To be able to reach the cluster through one hostname, configure a health check for the VPN service of the primary firewall and two record sets with failover routing policies. When the virtual server is active on the primary firewall, and the health check is in a healthy state, the FQDN defined in the record set returns the EIP of the primary firewall. When the virtual server fails over to the secondary firewall, the health check fails because the VPN service is no longer running on the primary firewall. The FQDN is now resolved to the EIP of the secondary firewall. To make failover times quicker, use fast 10-second request intervals and low TTL values for the record sets.

For step-by-step instructions, see How to Configure Route 53 for F-Series Firewalls in AWS.

Creating a spoke VPC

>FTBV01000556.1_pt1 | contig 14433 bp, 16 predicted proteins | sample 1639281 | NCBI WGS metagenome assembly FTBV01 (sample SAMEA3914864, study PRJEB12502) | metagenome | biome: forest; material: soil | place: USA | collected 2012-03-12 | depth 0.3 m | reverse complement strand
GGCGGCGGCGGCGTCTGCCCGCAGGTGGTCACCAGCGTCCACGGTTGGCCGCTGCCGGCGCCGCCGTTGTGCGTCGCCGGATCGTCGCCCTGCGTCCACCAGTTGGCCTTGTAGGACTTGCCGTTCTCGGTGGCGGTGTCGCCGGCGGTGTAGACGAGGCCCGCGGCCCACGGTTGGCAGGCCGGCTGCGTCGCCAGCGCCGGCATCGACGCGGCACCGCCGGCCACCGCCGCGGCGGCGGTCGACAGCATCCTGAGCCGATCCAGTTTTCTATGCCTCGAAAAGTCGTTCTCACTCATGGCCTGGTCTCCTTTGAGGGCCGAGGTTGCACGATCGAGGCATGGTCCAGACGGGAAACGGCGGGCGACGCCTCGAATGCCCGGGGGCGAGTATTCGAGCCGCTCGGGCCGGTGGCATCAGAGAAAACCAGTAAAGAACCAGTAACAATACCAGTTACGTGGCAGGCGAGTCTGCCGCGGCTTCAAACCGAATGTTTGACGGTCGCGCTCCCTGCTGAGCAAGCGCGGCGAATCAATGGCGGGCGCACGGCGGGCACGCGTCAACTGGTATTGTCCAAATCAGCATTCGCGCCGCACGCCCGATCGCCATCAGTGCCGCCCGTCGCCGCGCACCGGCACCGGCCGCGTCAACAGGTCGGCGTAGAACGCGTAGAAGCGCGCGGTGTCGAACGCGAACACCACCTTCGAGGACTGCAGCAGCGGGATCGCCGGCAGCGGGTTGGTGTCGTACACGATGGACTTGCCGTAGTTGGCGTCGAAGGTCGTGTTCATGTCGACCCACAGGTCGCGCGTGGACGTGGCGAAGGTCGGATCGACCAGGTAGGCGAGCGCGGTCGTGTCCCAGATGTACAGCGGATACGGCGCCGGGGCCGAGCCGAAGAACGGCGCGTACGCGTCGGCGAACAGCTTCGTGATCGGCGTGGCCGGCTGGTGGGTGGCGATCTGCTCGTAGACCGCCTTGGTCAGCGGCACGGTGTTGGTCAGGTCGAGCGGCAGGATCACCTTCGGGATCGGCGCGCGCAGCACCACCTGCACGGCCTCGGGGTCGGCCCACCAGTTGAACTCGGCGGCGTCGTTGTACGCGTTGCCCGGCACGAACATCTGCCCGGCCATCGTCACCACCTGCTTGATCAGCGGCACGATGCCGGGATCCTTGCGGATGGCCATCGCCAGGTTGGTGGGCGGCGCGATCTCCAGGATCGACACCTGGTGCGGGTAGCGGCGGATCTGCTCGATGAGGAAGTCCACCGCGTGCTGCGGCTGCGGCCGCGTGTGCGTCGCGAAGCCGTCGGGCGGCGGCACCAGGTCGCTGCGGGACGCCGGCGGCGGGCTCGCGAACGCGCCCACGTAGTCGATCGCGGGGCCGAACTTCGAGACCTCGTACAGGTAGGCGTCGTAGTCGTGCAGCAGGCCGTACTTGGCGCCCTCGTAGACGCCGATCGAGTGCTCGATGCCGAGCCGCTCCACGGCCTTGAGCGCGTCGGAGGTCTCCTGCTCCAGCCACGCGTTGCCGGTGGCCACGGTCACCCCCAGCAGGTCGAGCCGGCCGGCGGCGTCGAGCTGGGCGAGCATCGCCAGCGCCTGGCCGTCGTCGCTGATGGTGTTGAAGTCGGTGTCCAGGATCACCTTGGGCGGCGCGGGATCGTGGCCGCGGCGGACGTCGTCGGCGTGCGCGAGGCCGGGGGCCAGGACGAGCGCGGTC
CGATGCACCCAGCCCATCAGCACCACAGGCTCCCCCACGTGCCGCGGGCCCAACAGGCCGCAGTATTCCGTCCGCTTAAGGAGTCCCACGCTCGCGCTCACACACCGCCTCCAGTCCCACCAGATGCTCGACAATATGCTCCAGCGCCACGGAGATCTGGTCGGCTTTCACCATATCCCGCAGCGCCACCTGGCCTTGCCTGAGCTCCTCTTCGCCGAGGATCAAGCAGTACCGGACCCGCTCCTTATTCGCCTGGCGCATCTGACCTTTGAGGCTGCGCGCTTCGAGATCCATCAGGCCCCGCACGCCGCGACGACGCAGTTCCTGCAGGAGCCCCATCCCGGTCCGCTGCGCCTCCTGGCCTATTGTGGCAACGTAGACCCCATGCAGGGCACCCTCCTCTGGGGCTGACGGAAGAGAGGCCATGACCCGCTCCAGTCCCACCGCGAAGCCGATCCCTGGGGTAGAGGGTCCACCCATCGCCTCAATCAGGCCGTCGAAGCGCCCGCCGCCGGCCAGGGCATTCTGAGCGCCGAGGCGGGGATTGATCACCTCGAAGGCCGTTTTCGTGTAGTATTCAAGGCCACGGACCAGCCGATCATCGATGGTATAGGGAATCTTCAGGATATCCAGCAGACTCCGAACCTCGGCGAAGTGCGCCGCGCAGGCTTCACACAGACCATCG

Each spoke VPC is made up of one or more private networks connected via the AWS VPN gateway to the transit VPC firewalls. The spoke VPCs do not have an Internet gateway; all traffic will be routed over the firewalls in the transit VPC. The number of spokes supported by the firewall instance depends on how much traffic is sent through the tunnels and which firewall features are enabled.

Create the VPC

Create a VPC in the desired AWS region. Verify that the network assigned to the VPC does not overlap with the transit VPC or the on-premises networks. In the VPC, create at least one private network.

spoke_vpc_1.png

AWS VPN gateway

The AWS VPN gateway connects the EC2 instances in the VPC to the transit VPC via VPN connections. Create a customer gateway for each firewall, and create two VPN connections: one for each transit VPC firewall. Each VPN connection you create for the AWS VPN gateway is made up of two IPsec tunnels. Only one IPsec tunnel pair will be up at the same time. Configure BGP to prefer the first tunnel and to use the secondary tunnel in case the primary is down.

spoke_vpc_02.png

For step-by-step instructions, see Step 1 in How to Configure an IKEv1 IPsec VPN to an AWS VPN Gateway with BGP.

AWS route tables